I didn’t want to be one of those players who just accepted it and never got to the NRL. I’m lucky I’ve had my wife and parents and sisters as a strong support group.

 

My wife, Lauren, and I have got some big decisions to make. I’ve got to find a new club.

 

Every team must have its superstars if you want to win titles and we’ve had players like Greg Inglis, Sam Burgess and others who have brought their brilliance to the side. We wouldn’t have won the premiership in 2014 without them.

 

But only a few are going to earn $800,000 or a million dollars a year and you’ve got to have the other players prepared to get in there and work hard and do their job.

 

I get it. I’m one of those players.

 

My role has never been to flick pass out the back or throw a cut-out ball or anything like that. My job is to get to a position on the field and get a quick play-the-ball so the star players can do their thing on the next play.

 

That’s me and I’m fine with that. I don’t have to set up or score a couple of tries and see my name in a big headline to feel satisfied.

 

There’s a lot more to the game and if you do a good job you get credit within the club and the team. That’s where people know for real what’s going on and who’s making a contribution.

 

I’m 99 kilos – 100 on a good day – and I’ve been coming off the bench to play one of the middle-three forward positions at prop or lock. I’m going up against blokes 10, 15, 20 kilos heavier than me and I’d never say no to that. I just put my head down and my backside up and do my best.

 

It’s not just in games. At training, you might have to tackle one of the Burgess twins in drills. It’s partly about technique, but the test is you’ve really got to want to put your body on the line. That’s what footy’s all about. Having a go.

 

Our eldest girl is going to start playing footy this year for the Wombats, and I’ll be telling her that. Get in there, have a go and keep going.

 

 

 

‘YOU COULD SEE MY SKULL’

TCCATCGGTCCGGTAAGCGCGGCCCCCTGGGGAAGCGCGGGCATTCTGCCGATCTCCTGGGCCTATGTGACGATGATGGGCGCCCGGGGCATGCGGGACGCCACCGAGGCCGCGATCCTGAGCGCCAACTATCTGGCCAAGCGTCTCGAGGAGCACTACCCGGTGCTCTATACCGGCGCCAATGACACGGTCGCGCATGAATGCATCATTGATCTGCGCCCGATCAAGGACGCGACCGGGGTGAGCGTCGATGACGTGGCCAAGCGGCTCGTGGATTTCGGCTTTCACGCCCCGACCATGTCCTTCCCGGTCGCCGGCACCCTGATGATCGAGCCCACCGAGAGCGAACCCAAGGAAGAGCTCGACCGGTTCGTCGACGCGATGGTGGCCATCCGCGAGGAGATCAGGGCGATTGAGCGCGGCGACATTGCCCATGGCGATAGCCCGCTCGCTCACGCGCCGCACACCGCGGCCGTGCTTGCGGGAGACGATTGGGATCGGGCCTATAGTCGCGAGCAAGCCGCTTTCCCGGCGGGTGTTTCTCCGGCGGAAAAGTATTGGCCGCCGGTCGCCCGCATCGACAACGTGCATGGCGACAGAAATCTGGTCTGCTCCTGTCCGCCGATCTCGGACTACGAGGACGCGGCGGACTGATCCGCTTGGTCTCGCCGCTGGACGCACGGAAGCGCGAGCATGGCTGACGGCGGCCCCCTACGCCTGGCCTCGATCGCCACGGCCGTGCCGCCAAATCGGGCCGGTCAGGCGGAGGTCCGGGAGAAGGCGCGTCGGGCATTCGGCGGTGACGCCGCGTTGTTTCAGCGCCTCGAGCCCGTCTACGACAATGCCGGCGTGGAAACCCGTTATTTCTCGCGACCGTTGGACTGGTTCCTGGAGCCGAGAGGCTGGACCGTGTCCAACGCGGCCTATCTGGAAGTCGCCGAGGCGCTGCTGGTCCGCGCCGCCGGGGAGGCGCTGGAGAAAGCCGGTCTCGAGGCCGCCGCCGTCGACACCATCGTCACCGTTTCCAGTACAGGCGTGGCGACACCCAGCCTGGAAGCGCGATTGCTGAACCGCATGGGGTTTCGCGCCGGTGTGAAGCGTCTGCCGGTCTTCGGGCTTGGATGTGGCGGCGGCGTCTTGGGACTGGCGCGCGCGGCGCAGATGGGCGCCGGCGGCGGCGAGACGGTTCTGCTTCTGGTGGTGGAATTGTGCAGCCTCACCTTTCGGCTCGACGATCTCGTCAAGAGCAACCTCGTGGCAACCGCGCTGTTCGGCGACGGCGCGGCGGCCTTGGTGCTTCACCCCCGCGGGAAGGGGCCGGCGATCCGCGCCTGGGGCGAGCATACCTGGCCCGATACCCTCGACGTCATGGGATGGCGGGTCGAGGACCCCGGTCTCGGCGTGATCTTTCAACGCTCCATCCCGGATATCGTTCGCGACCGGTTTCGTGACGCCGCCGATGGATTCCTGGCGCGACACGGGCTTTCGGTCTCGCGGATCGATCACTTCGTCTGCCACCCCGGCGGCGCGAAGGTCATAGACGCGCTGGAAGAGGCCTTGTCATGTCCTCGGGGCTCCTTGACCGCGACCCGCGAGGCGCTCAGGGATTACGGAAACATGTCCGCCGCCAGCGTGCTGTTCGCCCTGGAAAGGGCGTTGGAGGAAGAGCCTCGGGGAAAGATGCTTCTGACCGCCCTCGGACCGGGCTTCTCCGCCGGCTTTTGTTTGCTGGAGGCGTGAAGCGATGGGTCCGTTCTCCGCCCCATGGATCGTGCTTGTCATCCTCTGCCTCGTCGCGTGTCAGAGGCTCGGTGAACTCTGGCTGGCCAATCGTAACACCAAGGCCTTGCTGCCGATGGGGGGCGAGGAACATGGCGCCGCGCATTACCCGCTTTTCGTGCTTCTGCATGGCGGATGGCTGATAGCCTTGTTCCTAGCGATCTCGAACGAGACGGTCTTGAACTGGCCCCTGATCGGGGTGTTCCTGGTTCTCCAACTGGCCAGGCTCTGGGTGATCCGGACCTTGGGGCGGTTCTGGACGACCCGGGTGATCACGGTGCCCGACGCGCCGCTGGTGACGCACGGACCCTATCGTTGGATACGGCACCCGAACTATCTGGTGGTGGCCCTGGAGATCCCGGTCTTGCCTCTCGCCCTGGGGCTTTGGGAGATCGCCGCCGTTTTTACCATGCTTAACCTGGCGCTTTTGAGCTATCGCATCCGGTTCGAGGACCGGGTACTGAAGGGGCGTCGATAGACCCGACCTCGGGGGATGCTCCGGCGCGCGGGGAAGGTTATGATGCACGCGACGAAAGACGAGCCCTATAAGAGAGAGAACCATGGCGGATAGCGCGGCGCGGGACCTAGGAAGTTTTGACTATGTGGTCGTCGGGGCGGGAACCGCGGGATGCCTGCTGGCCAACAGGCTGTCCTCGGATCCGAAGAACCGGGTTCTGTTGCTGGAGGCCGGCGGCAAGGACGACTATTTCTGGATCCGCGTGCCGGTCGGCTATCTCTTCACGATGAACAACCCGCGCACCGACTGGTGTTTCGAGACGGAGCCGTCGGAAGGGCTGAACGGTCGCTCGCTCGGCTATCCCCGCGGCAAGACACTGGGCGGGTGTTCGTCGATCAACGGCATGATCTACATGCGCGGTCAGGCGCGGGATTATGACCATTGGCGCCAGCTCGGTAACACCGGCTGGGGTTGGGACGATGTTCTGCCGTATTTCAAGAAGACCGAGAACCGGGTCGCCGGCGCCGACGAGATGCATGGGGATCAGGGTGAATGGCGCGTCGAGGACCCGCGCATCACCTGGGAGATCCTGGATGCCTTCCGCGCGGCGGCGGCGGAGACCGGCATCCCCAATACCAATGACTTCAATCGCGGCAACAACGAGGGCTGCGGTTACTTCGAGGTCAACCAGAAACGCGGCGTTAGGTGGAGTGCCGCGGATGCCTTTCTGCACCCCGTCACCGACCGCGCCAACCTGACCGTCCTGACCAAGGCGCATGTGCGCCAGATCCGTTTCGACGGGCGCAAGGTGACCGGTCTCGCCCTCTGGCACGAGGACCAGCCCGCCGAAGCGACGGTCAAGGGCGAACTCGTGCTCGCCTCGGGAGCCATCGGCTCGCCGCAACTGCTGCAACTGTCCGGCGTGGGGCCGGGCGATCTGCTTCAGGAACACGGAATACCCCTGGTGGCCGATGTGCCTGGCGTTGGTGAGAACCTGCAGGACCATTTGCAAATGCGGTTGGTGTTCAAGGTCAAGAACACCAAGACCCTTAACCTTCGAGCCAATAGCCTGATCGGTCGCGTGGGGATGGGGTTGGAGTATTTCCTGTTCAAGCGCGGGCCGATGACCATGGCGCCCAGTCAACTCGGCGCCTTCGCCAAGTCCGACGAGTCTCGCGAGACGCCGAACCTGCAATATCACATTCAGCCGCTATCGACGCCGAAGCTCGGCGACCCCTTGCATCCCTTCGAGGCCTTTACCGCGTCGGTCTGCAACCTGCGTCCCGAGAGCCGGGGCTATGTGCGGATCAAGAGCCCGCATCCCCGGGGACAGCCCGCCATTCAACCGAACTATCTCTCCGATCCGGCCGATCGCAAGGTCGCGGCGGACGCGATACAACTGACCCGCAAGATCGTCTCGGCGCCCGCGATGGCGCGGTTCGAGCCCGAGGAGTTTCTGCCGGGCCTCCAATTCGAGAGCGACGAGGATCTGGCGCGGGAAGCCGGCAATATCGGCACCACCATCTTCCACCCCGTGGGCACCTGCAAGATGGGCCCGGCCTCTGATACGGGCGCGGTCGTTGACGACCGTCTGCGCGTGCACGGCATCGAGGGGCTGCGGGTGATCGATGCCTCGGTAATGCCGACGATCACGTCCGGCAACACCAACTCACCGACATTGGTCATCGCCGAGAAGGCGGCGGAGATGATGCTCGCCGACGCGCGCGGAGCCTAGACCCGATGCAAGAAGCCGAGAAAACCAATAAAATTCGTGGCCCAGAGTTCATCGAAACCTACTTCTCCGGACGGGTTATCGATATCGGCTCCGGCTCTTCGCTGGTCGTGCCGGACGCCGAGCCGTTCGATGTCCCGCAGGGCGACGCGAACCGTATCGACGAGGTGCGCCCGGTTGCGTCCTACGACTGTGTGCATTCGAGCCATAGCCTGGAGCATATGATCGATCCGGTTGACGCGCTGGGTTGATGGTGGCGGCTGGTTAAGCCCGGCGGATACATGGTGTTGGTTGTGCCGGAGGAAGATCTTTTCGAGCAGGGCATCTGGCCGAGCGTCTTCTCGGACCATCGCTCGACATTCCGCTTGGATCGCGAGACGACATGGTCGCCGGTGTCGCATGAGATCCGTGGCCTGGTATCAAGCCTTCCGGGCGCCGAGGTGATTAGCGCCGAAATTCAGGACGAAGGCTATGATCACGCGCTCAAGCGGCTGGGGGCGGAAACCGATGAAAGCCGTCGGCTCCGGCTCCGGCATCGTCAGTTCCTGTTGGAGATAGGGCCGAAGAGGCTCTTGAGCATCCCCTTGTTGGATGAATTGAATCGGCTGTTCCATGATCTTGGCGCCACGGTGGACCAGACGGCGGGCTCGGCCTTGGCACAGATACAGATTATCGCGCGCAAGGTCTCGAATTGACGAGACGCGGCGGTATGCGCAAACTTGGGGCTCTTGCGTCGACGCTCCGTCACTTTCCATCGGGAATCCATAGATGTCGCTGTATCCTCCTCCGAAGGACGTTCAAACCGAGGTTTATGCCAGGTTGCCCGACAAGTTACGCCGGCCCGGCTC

It’s not hard to remember the last time I got dropped. It was right near the end of last season. I went down for a few games and then came back to first grade for the last round.

 

The coach, Michael Maguire, explained it to me. He said, ‘This is what I’m going to do, I’m giving a few young guys a shot and see how they go’.

 

I appreciated being told. Madge always let you know face-to-face and I respect that. It’s hard for a coach – you’ve got 30 players in a squad and you can only pick 17.

 

But, of course, you worry and deep down I wondered, ‘Am I being shown the door?’ and, ‘Where do I really sit in the team?’

 

If you commit yourself, like I’m proud to say I do, you’re going to get hurt sometimes. You’ve just got to wear it. Get over it and get on with it.

 

It’s like when I split my forehead open playing against Parramatta at Pirtek Stadium in 2016.

 

You could see my skull through the gaping hole in my forehead, but to me it was just another cut and I’ve been cut plenty of times. This just happened to be worse than usual. You get used to it. You have to.

 

The test is you’ve really got to want to put your body on the line. That’s what footy’s all about. Having a go.

 

We were coming off our own line and I had a head clash with their hooker, Isaac De Gois.